It starts with half a dozen pieces from c. 1918 onwards of his home in Catalonia. These rural scenes are painted with a much greater attention to detail than is known of Miro, and the overall impression is of patterned patchwork quilt. ‘The Rut’ is such an example, and in this painting is evidence that Miro has a great understanding of colour that he would later exploit and/or purposefully ignore in his move towards the more surreal and abstracted. These early paintings of scenes familiar to the artist are interesting because they highlight the two-sided debate in the visual voice of the artist across his life (, and thus this exhibition).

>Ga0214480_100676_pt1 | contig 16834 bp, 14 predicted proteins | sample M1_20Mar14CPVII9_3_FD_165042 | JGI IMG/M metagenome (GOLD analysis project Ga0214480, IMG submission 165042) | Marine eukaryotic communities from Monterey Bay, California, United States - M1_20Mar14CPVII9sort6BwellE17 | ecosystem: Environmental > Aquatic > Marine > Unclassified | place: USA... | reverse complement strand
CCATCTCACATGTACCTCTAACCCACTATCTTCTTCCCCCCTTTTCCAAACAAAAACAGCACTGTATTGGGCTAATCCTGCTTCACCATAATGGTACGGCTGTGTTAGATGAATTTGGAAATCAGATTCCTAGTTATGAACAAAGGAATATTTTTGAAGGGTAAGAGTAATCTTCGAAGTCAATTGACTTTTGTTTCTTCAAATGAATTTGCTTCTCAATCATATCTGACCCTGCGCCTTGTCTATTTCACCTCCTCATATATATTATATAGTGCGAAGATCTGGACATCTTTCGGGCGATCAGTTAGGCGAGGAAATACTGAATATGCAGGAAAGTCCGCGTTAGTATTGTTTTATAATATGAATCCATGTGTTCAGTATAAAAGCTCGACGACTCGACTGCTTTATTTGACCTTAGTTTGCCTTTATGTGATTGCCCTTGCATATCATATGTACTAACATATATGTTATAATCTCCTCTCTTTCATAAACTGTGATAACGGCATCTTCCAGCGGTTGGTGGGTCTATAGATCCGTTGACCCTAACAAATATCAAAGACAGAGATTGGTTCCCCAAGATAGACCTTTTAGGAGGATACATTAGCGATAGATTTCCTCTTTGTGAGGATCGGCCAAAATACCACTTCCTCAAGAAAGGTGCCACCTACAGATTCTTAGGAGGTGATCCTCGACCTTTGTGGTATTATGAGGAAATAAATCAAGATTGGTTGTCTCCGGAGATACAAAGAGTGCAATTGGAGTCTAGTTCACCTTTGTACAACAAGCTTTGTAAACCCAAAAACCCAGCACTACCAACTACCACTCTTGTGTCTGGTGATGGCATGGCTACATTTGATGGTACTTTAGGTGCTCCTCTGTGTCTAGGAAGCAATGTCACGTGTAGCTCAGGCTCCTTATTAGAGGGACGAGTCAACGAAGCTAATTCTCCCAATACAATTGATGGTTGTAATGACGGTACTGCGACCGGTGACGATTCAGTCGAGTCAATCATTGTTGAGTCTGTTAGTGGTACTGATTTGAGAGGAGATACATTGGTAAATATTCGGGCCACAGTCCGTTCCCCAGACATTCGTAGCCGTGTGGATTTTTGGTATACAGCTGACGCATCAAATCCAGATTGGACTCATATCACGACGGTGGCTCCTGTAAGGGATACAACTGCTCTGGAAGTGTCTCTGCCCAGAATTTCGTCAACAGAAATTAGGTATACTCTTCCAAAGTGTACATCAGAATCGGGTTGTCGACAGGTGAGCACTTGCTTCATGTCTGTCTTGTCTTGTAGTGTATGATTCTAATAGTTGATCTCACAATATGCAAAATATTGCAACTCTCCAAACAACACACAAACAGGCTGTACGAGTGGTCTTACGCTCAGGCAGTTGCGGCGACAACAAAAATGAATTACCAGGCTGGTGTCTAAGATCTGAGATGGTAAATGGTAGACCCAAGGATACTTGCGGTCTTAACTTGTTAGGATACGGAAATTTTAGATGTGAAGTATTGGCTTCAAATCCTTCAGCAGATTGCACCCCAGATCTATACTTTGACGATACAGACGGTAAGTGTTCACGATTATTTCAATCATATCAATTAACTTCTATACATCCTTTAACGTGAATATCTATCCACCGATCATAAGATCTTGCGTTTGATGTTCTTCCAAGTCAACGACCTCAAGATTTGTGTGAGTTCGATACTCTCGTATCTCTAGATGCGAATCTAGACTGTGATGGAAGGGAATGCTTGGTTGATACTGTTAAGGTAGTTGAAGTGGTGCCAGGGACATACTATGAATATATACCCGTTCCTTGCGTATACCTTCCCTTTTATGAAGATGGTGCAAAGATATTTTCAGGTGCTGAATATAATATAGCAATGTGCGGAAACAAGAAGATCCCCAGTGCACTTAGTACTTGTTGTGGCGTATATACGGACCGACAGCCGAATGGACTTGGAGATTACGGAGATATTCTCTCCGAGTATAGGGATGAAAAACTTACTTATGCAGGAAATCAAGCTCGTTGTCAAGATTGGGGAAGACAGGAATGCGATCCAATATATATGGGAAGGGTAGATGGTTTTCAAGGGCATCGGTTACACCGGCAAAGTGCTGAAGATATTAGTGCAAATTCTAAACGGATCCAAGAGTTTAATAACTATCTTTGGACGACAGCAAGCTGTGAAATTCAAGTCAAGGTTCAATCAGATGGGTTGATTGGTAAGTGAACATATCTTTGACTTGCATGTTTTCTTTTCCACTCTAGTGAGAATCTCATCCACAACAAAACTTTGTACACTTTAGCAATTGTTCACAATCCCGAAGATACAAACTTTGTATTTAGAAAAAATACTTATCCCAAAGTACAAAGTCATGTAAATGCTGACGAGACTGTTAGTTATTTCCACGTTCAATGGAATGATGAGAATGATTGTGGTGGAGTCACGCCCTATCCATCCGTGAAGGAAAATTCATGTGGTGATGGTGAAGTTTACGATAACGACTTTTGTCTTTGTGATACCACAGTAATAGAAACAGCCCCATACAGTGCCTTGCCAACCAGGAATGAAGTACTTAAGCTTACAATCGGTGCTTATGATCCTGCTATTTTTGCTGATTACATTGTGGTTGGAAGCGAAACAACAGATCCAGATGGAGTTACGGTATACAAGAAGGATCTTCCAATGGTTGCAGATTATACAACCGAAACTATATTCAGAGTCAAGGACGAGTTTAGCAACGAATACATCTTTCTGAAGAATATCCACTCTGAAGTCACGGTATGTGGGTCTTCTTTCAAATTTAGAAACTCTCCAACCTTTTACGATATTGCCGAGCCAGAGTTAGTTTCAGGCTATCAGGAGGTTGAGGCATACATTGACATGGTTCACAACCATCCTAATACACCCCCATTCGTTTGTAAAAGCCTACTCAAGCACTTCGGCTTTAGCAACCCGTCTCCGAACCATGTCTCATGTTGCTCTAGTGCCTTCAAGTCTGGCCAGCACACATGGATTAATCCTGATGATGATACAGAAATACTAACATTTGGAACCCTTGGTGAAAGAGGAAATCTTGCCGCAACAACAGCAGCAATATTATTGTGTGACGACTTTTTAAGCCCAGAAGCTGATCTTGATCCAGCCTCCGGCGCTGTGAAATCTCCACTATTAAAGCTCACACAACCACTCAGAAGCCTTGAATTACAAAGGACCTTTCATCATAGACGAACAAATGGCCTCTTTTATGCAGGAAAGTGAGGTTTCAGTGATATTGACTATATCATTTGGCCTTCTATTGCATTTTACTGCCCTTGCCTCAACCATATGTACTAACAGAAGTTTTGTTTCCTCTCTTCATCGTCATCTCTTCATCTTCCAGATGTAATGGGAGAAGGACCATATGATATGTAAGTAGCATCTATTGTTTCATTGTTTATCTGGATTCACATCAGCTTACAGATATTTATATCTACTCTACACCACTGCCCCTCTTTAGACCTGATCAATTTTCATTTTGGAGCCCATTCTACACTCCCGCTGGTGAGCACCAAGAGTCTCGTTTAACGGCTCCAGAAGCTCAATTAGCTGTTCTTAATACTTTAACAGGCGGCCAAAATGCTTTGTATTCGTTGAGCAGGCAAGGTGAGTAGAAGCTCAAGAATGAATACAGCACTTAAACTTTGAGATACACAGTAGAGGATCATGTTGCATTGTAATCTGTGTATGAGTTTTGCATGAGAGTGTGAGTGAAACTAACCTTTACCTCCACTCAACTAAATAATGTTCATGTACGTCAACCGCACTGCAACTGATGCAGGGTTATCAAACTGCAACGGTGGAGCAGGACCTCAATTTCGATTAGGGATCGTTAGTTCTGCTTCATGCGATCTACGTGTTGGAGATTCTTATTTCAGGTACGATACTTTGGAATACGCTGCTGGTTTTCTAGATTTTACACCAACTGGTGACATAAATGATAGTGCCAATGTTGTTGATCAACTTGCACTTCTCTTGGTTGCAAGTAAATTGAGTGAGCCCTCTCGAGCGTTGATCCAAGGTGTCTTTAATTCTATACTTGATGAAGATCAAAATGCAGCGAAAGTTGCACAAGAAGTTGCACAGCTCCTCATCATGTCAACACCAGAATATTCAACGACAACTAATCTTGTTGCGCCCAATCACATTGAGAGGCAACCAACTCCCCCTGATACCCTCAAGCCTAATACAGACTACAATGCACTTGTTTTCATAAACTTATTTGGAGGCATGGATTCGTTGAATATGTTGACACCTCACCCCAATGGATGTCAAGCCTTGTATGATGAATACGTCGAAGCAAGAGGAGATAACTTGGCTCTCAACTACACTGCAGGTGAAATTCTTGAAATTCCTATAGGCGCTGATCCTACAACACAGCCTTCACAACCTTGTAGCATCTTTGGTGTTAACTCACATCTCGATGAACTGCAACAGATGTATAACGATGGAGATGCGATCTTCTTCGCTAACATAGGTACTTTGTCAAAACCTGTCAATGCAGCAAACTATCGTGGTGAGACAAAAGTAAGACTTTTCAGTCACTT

In ‘The Farm,’ 1921-2, the largest and most important of this period, (not least because it is his home that he paints,) features a range of objects, of which those that are particularly habitual to him are partially enlarged. Miro depicts what vision naturally does – it draws you nearer, so that you take further notice of that which you already recognize. Yet, in the next room, when Miro is settled into surrealism, and it is now since the Surrealist Manifesto (of 1924) has been published, he declares, “I don’t think it makes sense to give more importance to a mountain than to an ant.” This is reflected in his approach to drawing a scene and in his choosing of subject matter – he no longer is looking for what is known, but searching the subconscious.